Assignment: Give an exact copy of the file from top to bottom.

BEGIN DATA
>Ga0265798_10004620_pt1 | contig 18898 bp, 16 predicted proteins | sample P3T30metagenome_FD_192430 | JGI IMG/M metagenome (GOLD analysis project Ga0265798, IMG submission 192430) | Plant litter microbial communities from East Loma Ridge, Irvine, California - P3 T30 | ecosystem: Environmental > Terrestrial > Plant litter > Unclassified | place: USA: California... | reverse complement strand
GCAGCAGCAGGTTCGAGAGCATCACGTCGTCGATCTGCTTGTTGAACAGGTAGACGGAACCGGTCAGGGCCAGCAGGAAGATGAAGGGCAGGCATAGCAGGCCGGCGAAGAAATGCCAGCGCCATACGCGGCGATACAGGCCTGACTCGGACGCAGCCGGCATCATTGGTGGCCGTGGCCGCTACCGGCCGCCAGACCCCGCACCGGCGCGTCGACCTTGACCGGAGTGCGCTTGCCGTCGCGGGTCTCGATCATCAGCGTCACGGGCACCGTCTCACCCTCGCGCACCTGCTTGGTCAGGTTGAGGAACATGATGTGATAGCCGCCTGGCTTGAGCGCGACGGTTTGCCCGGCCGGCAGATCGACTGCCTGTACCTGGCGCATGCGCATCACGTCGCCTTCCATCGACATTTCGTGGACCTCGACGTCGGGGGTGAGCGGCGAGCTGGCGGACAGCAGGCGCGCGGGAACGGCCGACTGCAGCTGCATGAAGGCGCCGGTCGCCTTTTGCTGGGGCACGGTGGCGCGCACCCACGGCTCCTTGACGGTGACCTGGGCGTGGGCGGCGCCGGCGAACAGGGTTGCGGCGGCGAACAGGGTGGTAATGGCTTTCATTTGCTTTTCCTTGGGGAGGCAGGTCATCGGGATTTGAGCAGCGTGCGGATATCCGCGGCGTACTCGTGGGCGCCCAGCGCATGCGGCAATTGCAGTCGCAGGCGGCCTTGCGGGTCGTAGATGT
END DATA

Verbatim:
>Ga0265798_10004620_pt1 | contig 18898 bp, 16 predicted proteins | sample P3T30metagenome_FD_192430 | JGI IMG/M metagenome (GOLD analysis project Ga0265798, IMG submission 192430) | Plant litter microbial communities from East Loma Ridge, Irvine, California - P3 T30 | ecosystem: Environmental > Terrestrial > Plant litter > Unclassified | place: USA: California... | reverse complement strand
GCAGCAGCAGGTTCGAGAGCATCACGTCGTCGATCTGCTTGTTGAACAGGTAGACGGAACCGGTCAGGGCCAGCAGGAAGATGAAGGGCAGGCATAGCAGGCCGGCGAAGAAATGCCAGCGCCATACGCGGCGATACAGGCCTGACTCGGACGCAGCCGGCATCATTGGTGGCCGTGGCCGCTACCGGCCGCCAGACCCCGCACCGGCGCGTCGACCTTGACCGGAGTGCGCTTGCCGTCGCGGGTCTCGATCATCAGCGTCACGGGCACCGTCTCACCCTCGCGCACCTGCTTGGTCAGGTTGAGGAACATGATGTGATAGCCGCCTGGCTTGAGCGCGACGGTTTGCCCGGCCGGCAGATCGACTGCCTGTACCTGGCGCATGCGCATCACGTCGCCTTCCATCGACATTTCGTGGACCTCGACGTCGGGGGTGAGCGGCGAGCTGGCGGACAGCAGGCGCGCGGGAACGGCCGACTGCAGCTGCATGAAGGCGCCGGTCGCCTTTTGCTGGGGCACGGTGGCGCGCACCCACGGCTCCTTGACGGTGACCTGGGCGTGGGCGGCGCCGGCGAACAGGGTTGCGGCGGCGAACAGGGTGGTAATGGCTTTCATTTGCTTTTCCTTGGGGAGGCAGGTCATCGGGATTTGAGCAGCGTGCGGATATCCGCGGCGTACTCGTGGGCGCCCAGCGCATGCGGCAATTGCAGTCGCAGGCGGCCTTGCGGGTCGTAGATGT